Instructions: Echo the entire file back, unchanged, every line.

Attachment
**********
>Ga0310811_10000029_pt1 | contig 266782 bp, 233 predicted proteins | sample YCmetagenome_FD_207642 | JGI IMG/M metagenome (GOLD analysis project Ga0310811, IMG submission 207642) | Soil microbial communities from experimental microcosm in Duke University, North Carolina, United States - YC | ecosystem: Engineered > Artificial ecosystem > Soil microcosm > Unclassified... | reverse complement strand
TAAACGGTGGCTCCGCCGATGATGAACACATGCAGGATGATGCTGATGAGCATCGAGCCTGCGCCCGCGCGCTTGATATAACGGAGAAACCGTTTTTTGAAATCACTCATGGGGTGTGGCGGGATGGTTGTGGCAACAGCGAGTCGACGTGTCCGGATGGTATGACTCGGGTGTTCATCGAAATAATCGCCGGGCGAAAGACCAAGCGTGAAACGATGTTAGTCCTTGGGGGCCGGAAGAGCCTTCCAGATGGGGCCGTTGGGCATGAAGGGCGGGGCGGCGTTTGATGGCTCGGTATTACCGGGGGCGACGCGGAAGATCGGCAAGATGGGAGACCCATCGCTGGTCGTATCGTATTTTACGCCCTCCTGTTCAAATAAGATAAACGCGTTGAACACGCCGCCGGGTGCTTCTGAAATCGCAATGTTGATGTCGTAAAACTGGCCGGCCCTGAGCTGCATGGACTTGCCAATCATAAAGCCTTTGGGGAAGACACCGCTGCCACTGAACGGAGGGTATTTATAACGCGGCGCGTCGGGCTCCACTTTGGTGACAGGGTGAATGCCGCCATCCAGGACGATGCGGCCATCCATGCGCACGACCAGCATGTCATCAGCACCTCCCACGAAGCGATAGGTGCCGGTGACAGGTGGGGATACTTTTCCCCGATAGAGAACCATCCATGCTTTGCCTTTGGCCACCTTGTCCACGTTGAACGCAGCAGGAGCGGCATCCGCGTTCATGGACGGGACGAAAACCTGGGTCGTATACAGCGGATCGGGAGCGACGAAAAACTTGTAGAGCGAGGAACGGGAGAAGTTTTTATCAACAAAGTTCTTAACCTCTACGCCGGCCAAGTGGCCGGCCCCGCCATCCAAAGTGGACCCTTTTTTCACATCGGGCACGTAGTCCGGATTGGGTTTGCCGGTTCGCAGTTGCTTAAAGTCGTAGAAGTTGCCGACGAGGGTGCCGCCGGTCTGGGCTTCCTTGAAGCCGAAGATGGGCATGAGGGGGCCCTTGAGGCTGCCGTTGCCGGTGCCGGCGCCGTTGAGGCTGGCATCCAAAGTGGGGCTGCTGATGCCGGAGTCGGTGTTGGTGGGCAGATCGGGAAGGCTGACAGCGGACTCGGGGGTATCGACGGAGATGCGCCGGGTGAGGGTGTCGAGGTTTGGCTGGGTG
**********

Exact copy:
>Ga0310811_10000029_pt1 | contig 266782 bp, 233 predicted proteins | sample YCmetagenome_FD_207642 | JGI IMG/M metagenome (GOLD analysis project Ga0310811, IMG submission 207642) | Soil microbial communities from experimental microcosm in Duke University, North Carolina, United States - YC | ecosystem: Engineered > Artificial ecosystem > Soil microcosm > Unclassified... | reverse complement strand
TAAACGGTGGCTCCGCCGATGATGAACACATGCAGGATGATGCTGATGAGCATCGAGCCTGCGCCCGCGCGCTTGATATAACGGAGAAACCGTTTTTTGAAATCACTCATGGGGTGTGGCGGGATGGTTGTGGCAACAGCGAGTCGACGTGTCCGGATGGTATGACTCGGGTGTTCATCGAAATAATCGCCGGGCGAAAGACCAAGCGTGAAACGATGTTAGTCCTTGGGGGCCGGAAGAGCCTTCCAGATGGGGCCGTTGGGCATGAAGGGCGGGGCGGCGTTTGATGGCTCGGTATTACCGGGGGCGACGCGGAAGATCGGCAAGATGGGAGACCCATCGCTGGTCGTATCGTATTTTACGCCCTCCTGTTCAAATAAGATAAACGCGTTGAACACGCCGCCGGGTGCTTCTGAAATCGCAATGTTGATGTCGTAAAACTGGCCGGCCCTGAGCTGCATGGACTTGCCAATCATAAAGCCTTTGGGGAAGACACCGCTGCCACTGAACGGAGGGTATTTATAACGCGGCGCGTCGGGCTCCACTTTGGTGACAGGGTGAATGCCGCCATCCAGGACGATGCGGCCATCCATGCGCACGACCAGCATGTCATCAGCACCTCCCACGAAGCGATAGGTGCCGGTGACAGGTGGGGATACTTTTCCCCGATAGAGAACCATCCATGCTTTGCCTTTGGCCACCTTGTCCACGTTGAACGCAGCAGGAGCGGCATCCGCGTTCATGGACGGGACGAAAACCTGGGTCGTATACAGCGGATCGGGAGCGACGAAAAACTTGTAGAGCGAGGAACGGGAGAAGTTTTTATCAACAAAGTTCTTAACCTCTACGCCGGCCAAGTGGCCGGCCCCGCCATCCAAAGTGGACCCTTTTTTCACATCGGGCACGTAGTCCGGATTGGGTTTGCCGGTTCGCAGTTGCTTAAAGTCGTAGAAGTTGCCGACGAGGGTGCCGCCGGTCTGGGCTTCCTTGAAGCCGAAGATGGGCATGAGGGGGCCCTTGAGGCTGCCGTTGCCGGTGCCGGCGCCGTTGAGGCTGGCATCCAAAGTGGGGCTGCTGATGCCGGAGTCGGTGTTGGTGGGCAGATCGGGAAGGCTGACAGCGGACTCGGGGGTATCGACGGAGATGCGCCGGGTGAGGGTGTCGAGGTTTGGCTGGGTG